Tokyo, the capital city of Japan was once devastated by an earthquake so vicious it caused huge fire whirls so hot peoples’ feet melted to the tarmac.
The Kantō Plain in the central Japanese island of Honshū was the epicentre of the 7.9 magnitude earthquake on September 1, 1923, the destruction leading to the loss of an estimated 105,000 to 143,000 lives.
But it wasn’t just the trembling earth that caused such a high death toll.
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Lower levels of earthquake protection and development compared to Japan's high modern standards meant cities were more vulnerable to such disasters than they are today.
The quake struck at a terrible time – when people were cooking dinner, lasting no more than 10 minutes.
Large numbers of lit stoves and hot cooking equipment caused fires across the city, breaking out immediately after the tremor hit.
They developed into huge firestorms, with 38,000 people taking shelter in a large building in the centre of the city called the Rikugun Honjo Hifukusho, all burning alive when the building was engulfed by flames.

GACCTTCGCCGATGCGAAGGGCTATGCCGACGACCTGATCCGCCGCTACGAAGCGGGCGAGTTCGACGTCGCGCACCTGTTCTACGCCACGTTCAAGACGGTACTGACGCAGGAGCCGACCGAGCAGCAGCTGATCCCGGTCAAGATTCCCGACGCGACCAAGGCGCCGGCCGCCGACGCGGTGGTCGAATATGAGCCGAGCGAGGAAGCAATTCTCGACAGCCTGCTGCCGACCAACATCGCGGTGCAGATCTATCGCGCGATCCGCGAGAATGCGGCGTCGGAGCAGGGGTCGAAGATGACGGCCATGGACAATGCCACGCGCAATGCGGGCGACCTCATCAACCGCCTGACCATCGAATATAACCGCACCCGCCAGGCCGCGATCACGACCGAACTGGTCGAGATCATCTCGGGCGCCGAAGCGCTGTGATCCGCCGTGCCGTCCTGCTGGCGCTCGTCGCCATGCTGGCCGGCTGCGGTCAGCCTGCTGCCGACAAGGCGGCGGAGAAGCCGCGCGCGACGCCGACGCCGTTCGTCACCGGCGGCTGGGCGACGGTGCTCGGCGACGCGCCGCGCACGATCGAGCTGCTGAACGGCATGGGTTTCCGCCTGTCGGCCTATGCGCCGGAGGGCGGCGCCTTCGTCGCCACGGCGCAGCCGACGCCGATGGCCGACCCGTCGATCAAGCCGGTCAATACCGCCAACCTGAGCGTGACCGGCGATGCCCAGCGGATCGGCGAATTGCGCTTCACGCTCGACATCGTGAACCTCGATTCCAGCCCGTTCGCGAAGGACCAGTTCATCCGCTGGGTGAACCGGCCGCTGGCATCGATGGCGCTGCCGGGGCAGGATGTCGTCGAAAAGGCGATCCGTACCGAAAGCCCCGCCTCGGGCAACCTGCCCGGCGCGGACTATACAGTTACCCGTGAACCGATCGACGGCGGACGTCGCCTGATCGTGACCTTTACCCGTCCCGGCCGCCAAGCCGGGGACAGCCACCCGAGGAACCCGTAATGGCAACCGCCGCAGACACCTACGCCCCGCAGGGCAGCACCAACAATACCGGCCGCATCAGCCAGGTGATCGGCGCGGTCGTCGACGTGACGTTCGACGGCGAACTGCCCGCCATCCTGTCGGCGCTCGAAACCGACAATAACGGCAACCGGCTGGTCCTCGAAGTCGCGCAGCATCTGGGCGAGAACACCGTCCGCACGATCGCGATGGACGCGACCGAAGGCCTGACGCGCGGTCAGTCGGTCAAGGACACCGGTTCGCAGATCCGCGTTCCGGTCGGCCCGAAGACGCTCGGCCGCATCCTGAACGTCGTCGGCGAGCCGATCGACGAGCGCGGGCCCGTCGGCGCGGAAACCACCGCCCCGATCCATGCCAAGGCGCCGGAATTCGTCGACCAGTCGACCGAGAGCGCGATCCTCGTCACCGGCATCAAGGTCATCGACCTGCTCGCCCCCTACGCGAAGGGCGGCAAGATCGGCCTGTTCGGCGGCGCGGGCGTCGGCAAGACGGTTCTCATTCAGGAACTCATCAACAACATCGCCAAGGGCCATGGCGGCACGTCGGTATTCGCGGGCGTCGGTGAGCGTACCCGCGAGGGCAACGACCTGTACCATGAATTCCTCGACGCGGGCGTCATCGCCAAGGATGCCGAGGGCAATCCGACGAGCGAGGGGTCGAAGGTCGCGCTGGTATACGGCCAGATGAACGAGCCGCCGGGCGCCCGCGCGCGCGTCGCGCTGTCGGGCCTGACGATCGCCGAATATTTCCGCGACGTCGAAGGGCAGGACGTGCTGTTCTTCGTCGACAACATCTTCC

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The earthquake ruptured water mains across the huge city meaning fire responders couldn’t easily access water taking two days for the blazes to be put out.
To the south of Tokyo, in the mountainous Kanagawa region, huge landslides were triggered by the quake sending rock and earth flowing downhill claiming the lives of some 800 people.
A passenger train and an entire village were dragged downhill and into the ocean.
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Islands of the coast of Honshū were smacked by a 10m high tsunami that destroyed 570,000 homes.
After the quake, false rumours spread across the devastated society that ethnic Koreans had been looting in the chaos.
Horrific acts of violence followed, with large mass murders following in the form of a massacre that claimed the lives of many Koreans.
Government figures claimed 231 lost their lives although independent reviewers said the number likely sat between 6,000 and 10,000 dead.
September 1 is honoured as Disaster Prevention Day by the Japanese government in recognition of the horrors of Kantō.
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